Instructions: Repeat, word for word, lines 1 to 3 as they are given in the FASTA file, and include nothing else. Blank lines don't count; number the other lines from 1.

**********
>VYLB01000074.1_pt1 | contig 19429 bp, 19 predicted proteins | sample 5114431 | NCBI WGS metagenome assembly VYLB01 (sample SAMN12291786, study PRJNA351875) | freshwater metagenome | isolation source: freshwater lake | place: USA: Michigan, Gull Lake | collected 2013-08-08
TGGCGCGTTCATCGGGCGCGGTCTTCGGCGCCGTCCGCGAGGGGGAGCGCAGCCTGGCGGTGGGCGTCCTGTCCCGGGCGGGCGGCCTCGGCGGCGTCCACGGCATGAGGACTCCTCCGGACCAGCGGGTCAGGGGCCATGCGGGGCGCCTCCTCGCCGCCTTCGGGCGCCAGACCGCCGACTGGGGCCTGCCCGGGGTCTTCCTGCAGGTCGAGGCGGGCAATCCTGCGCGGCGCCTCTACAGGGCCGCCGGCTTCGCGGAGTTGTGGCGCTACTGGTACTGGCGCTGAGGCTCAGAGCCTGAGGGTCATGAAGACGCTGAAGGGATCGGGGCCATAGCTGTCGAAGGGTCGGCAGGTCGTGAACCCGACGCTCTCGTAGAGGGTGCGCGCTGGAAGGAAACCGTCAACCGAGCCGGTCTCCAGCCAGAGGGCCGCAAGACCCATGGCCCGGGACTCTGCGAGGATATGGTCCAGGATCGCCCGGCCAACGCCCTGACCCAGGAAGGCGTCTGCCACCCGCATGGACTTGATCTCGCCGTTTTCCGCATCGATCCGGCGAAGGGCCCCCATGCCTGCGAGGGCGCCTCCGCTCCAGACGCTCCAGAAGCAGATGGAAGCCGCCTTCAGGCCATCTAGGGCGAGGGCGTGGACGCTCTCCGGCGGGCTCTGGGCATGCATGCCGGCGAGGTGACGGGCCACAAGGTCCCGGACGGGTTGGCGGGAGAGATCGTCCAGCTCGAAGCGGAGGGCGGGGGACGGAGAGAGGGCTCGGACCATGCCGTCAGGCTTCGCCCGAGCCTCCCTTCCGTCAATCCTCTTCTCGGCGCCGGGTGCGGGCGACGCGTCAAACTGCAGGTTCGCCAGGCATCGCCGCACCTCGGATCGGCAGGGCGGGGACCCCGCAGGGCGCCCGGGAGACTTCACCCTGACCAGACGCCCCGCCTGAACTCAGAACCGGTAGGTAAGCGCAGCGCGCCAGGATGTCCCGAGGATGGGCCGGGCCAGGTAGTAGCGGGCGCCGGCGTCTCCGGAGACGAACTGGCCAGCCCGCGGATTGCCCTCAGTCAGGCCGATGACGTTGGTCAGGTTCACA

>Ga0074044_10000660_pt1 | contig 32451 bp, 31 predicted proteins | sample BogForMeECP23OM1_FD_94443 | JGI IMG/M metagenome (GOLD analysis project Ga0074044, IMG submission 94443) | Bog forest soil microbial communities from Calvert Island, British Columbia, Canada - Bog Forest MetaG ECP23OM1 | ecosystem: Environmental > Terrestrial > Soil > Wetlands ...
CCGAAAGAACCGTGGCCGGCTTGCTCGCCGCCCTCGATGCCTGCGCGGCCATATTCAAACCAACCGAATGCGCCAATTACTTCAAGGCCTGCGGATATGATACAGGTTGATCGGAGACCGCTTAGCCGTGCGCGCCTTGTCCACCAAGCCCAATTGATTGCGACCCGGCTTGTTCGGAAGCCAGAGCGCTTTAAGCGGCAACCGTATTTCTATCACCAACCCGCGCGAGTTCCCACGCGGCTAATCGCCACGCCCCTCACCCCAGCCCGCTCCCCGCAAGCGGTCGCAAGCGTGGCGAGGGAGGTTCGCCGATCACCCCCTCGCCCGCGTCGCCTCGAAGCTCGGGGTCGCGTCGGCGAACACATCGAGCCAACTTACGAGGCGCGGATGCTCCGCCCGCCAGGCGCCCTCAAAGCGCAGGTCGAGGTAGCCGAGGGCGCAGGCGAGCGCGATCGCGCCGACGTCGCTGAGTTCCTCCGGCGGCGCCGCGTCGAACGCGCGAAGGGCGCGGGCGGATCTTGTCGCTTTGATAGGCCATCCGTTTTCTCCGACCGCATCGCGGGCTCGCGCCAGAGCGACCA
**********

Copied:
>VYLB01000074.1_pt1 | contig 19429 bp, 19 predicted proteins | sample 5114431 | NCBI WGS metagenome assembly VYLB01 (sample SAMN12291786, study PRJNA351875) | freshwater metagenome | isolation source: freshwater lake | place: USA: Michigan, Gull Lake | collected 2013-08-08
TGGCGCGTTCATCGGGCGCGGTCTTCGGCGCCGTCCGCGAGGGGGAGCGCAGCCTGGCGGTGGGCGTCCTGTCCCGGGCGGGCGGCCTCGGCGGCGTCCACGGCATGAGGACTCCTCCGGACCAGCGGGTCAGGGGCCATGCGGGGCGCCTCCTCGCCGCCTTCGGGCGCCAGACCGCCGACTGGGGCCTGCCCGGGGTCTTCCTGCAGGTCGAGGCGGGCAATCCTGCGCGGCGCCTCTACAGGGCCGCCGGCTTCGCGGAGTTGTGGCGCTACTGGTACTGGCGCTGAGGCTCAGAGCCTGAGGGTCATGAAGACGCTGAAGGGATCGGGGCCATAGCTGTCGAAGGGTCGGCAGGTCGTGAACCCGACGCTCTCGTAGAGGGTGCGCGCTGGAAGGAAACCGTCAACCGAGCCGGTCTCCAGCCAGAGGGCCGCAAGACCCATGGCCCGGGACTCTGCGAGGATATGGTCCAGGATCGCCCGGCCAACGCCCTGACCCAGGAAGGCGTCTGCCACCCGCATGGACTTGATCTCGCCGTTTTCCGCATCGATCCGGCGAAGGGCCCCCATGCCTGCGAGGGCGCCTCCGCTCCAGACGCTCCAGAAGCAGATGGAAGCCGCCTTCAGGCCATCTAGGGCGAGGGCGTGGACGCTCTCCGGCGGGCTCTGGGCATGCATGCCGGCGAGGTGACGGGCCACAAGGTCCCGGACGGGTTGGCGGGAGAGATCGTCCAGCTCGAAGCGGAGGGCGGGGGACGGAGAGAGGGCTCGGACCATGCCGTCAGGCTTCGCCCGAGCCTCCCTTCCGTCAATCCTCTTCTCGGCGCCGGGTGCGGGCGACGCGTCAAACTGCAGGTTCGCCAGGCATCGCCGCACCTCGGATCGGCAGGGCGGGGACCCCGCAGGGCGCCCGGGAGACTTCACCCTGACCAGACGCCCCGCCTGAACTCAGAACCGGTAGGTAAGCGCAGCGCGCCAGGATGTCCCGAGGATGGGCCGGGCCAGGTAGTAGCGGGCGCCGGCGTCTCCGGAGACGAACTGGCCAGCCCGCGGATTGCCCTCAGTCAGGCCGATGACGTTGGTCAGGTTCACA

>Ga0074044_10000660_pt1 | contig 32451 bp, 31 predicted proteins | sample BogForMeECP23OM1_FD_94443 | JGI IMG/M metagenome (GOLD analysis project Ga0074044, IMG submission 94443) | Bog forest soil microbial communities from Calvert Island, British Columbia, Canada - Bog Forest MetaG ECP23OM1 | ecosystem: Environmental > Terrestrial > Soil > Wetlands ...